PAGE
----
Read: Tough times for workers as payroll taxes rise slowest in seven years

Kenya National Bureau of Statistics data shows real wages— a measure of income after accounting for the cost of goods and services people buy—shrank by three percent in 2022, marking the third straight year of inflation-adjusted pay cuts.

The ILO data on working poverty corroborates findings by the Kenya Institute of Public Policy Research and Analysis (Kippra) in its Kenya Economic Report 2023, which showed the country is grappling with a rise in the number of people whose wages and salaries are far below the minimum required to meet the basic needs of food, shelter and clothing.

Kippra said the majority of workers in Kenya are paid below the minimum wage which varies by sector and location —covering about 45 separate categories— but has not benefited many people due to limited coverage and enforcement.

“Most workers still earn below minimum wage, accounting for 77 percent of total workers, out of which 29 and 71 percent are in the formal and informal sectors, respectively,” said Kippra.

“Enforcement of the minimum wage is limited by an inadequate number of enforcement officers and the complex system of minimum wage setting that varies based on occupation, skills level, and location.”

Additionally, Kippra noted, that the minimum wage allocated to workers was still lower than the amount required to achieve a decent living and was covering only about half of the total necessary expenses.

Compulsory monthly deductions such as Pay as You Earn, National Social Security Fund, National Health Insurance Fund and housing levy, added to personal deductions such as those towards servicing loans, have all eaten into workers’ take-home pay.

Eight Kenyans recently sued President William Ruto’s government for “wage slavery”, which they say has been orchestrated by too many taxes and levies introduced “with reckless abandon”.

Read: Why petitioners want Ruto taxes capped at 20pc of workers’ salaries

The petitioners, who approached the High Court under a certificate of urgency, want the court to cap the taxes and levies that can be imposed on an individual at 20 percent and 30 percent for corporate bodies.

“In its classical meaning, any person whose labour can only afford them the basic necessities of food, clothing and shelter is considered a slave or a wage slave. Over the last one year, many Kenyans have fallen into the wage slave bracket despite the fact that Article 30 of the Constitution absolutely prohibits slavery in Kenya,” they said in the petition.

Monthly deductions, including those towards loan repayment, healthcare and housing, have breached two thirds of the salary for thousands of workers, presenting a compliance headache for employers and financial institutions.

Jacqueline Mugo, the executive director and CEO of Federation of Kenya Employers (FKE), told the Business Daily there has been “quite an increase” in the level of breach with the Employment Act’s requirement.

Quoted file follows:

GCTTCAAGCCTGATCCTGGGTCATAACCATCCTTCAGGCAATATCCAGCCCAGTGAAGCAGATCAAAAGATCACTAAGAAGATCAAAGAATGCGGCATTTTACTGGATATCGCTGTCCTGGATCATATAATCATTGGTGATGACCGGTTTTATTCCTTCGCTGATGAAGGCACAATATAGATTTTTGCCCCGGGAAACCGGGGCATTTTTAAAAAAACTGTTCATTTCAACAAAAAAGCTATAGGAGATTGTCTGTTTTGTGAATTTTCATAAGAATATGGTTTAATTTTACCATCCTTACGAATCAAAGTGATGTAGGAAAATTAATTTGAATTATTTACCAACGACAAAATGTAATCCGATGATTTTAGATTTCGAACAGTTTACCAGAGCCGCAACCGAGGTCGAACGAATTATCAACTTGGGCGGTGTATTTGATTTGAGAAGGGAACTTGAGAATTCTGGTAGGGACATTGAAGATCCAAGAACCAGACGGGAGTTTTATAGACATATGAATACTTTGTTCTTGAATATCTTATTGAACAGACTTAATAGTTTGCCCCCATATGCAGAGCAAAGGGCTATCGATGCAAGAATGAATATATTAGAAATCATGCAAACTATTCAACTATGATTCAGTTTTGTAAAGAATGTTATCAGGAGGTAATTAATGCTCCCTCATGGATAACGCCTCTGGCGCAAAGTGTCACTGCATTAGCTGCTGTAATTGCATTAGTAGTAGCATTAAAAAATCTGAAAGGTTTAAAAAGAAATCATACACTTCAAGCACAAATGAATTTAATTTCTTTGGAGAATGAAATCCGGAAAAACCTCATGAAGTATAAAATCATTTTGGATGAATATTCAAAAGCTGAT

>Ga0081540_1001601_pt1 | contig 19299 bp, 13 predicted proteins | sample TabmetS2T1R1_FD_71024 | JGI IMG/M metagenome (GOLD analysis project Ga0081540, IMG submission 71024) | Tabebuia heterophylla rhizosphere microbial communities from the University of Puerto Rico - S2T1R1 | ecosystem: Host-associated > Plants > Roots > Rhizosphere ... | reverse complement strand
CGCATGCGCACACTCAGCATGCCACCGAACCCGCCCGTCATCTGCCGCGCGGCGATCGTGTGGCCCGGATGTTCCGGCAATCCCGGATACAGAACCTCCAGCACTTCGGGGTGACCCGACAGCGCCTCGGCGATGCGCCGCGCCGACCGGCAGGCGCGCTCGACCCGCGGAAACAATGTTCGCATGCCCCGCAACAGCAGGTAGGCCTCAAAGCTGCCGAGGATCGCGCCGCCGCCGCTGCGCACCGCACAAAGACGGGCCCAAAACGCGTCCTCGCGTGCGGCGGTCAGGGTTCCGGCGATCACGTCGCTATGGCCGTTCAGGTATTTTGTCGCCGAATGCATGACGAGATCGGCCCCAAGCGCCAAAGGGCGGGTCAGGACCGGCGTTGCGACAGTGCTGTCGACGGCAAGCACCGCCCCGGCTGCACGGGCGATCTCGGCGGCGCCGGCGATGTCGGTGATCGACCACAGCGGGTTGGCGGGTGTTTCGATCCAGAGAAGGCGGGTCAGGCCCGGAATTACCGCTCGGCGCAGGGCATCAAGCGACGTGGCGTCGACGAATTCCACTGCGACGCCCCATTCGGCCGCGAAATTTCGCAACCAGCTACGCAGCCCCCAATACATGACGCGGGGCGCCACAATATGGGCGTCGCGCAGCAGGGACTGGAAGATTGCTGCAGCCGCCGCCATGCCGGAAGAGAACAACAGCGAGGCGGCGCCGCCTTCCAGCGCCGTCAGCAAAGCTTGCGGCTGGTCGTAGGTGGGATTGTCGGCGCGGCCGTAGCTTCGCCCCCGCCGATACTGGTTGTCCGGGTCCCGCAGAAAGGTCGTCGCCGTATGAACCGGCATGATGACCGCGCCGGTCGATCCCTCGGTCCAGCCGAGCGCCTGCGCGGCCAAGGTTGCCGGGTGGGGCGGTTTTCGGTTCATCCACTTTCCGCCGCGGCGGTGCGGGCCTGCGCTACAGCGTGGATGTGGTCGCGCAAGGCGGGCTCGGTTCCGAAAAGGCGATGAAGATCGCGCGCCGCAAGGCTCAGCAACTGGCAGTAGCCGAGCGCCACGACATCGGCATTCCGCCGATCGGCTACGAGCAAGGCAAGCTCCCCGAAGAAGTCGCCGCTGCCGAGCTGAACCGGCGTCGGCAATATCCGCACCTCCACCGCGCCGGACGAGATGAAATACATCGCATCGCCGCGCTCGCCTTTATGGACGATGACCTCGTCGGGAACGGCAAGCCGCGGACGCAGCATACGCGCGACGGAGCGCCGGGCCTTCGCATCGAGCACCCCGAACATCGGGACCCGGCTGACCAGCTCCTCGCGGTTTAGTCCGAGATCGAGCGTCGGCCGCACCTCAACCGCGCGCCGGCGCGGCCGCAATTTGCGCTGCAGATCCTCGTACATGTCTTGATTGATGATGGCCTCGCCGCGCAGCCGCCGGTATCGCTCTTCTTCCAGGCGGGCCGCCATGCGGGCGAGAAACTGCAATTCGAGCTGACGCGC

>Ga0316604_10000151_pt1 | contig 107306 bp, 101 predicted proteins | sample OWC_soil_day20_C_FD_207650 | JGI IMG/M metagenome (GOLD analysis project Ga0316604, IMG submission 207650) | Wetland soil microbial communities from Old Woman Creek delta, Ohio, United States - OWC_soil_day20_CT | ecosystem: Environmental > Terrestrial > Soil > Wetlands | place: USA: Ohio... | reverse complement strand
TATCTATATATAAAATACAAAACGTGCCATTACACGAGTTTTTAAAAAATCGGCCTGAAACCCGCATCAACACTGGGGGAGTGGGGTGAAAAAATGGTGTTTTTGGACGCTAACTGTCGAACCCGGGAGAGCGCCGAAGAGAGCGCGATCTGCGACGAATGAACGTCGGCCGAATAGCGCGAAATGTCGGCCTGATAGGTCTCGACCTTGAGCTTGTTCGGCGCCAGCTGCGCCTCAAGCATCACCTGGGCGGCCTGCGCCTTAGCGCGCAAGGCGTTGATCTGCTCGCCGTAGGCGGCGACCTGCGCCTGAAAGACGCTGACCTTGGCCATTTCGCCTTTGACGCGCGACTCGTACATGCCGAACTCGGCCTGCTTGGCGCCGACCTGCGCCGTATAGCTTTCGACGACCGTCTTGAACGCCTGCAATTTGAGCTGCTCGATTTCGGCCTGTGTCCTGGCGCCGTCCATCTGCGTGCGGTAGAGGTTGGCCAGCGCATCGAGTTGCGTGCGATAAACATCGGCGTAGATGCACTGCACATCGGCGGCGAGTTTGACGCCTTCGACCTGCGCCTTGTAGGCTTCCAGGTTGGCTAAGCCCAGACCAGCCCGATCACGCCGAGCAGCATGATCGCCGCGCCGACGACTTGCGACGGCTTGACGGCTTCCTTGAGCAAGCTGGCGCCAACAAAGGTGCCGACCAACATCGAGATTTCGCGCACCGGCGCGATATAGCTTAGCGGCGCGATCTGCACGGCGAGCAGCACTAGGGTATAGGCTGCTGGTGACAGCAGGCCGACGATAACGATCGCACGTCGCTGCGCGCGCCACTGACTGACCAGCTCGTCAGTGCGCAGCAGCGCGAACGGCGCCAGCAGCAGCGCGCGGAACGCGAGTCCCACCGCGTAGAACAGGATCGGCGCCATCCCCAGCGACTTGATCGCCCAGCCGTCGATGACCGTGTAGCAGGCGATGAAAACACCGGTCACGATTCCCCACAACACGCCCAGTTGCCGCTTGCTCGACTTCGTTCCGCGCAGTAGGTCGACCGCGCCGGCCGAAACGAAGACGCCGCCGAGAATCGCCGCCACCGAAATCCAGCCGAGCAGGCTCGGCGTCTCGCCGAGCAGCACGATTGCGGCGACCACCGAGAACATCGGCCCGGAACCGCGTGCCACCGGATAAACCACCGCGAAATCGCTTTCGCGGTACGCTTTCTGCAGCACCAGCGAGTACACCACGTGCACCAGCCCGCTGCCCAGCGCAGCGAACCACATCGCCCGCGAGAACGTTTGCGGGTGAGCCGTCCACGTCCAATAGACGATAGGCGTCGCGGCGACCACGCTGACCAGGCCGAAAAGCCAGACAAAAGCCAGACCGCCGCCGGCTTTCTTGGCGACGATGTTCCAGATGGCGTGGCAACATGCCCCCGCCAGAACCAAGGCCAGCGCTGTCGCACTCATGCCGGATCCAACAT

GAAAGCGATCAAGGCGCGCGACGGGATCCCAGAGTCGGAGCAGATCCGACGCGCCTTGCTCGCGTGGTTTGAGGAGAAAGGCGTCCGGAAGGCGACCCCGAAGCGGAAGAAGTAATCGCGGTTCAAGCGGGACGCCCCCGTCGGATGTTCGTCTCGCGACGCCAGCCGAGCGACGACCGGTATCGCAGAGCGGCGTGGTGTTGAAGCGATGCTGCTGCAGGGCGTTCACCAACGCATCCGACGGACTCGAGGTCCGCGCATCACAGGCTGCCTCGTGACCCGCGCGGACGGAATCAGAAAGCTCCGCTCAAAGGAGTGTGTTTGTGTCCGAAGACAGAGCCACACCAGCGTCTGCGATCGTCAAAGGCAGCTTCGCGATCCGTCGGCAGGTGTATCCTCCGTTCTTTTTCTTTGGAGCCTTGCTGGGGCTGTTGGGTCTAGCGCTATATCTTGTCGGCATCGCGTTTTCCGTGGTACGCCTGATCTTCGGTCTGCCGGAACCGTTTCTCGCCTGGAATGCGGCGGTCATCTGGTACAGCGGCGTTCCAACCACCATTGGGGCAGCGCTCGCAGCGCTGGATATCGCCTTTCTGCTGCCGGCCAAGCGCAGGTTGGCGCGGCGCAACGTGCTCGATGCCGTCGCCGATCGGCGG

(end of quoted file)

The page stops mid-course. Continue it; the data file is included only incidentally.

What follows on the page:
“There is a need for the government to harmonise these deduction laws. What do we obey? Do we obey the Employment Act or others like for housing levy and pension? At the end of the day, all these are laws and none supersedes the other except the Constitution,” she said.

Compulsory monthly State deductions will start taking at least 20.5 percent from Kenyans earning Sh50,000 and above come next year if the government implements the proposal to increase deductions towards healthcare from the current range of Sh150 to Sh1,700 to a flat rate calculated at 2.75 percent of gross monthly earnings.

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Ruto ejects over 120 Uhuru allies in parastatal changes


Ruto ejects over 120 Uhuru allies in parastatal changes

President William Ruto (centre), Deputy Rigathi Gachagua, Chair of Governors, Ann Waiguru and other leaders during a consultative meeting with county governors in Naivasha, Nakuru County on February 10, 2023. PHOTO | JOHN NJOROGE | NMG

President William Ruto’s administration has made board changes in at least 58 parastatals, replacing more than 100 appointees tapped by his predecessor, Uhuru Kenyatta, as he seeks to assert his influence over State-backed firms and agencies.

Dr Ruto and his Cabinet secretaries have hired at least 119 chairs and directors in 58 parastatals, with the President directly appointing an estimated 53 directors, according to a review of Kenya Gazette notices since the appointments started in November.

The new administration which came to power in September has mostly fired directors appointed in the former president’s last days and populated the boards with losers in the August elections who supported his coalition.

Traditionally, a change in administration triggers shake-ups in parastatals as the new president and ministers move to assert their influence over government-managed firms that have previously been used as centres of patronage by their predecessors.

The next phase of hiring will seek to replace chief executives of top State-owned firms despite a majority of their contracts running up to 2024.

The terms of chief executives of the Rural Electrification Authority (REA), the Geothermal Development Corporation, the National Social Security Fund, the Kenya Railways Corporation, the National Health Insurance Fund (NHIF), Kenya Pipeline Corporation and KenGen have either expired or are expiring this year.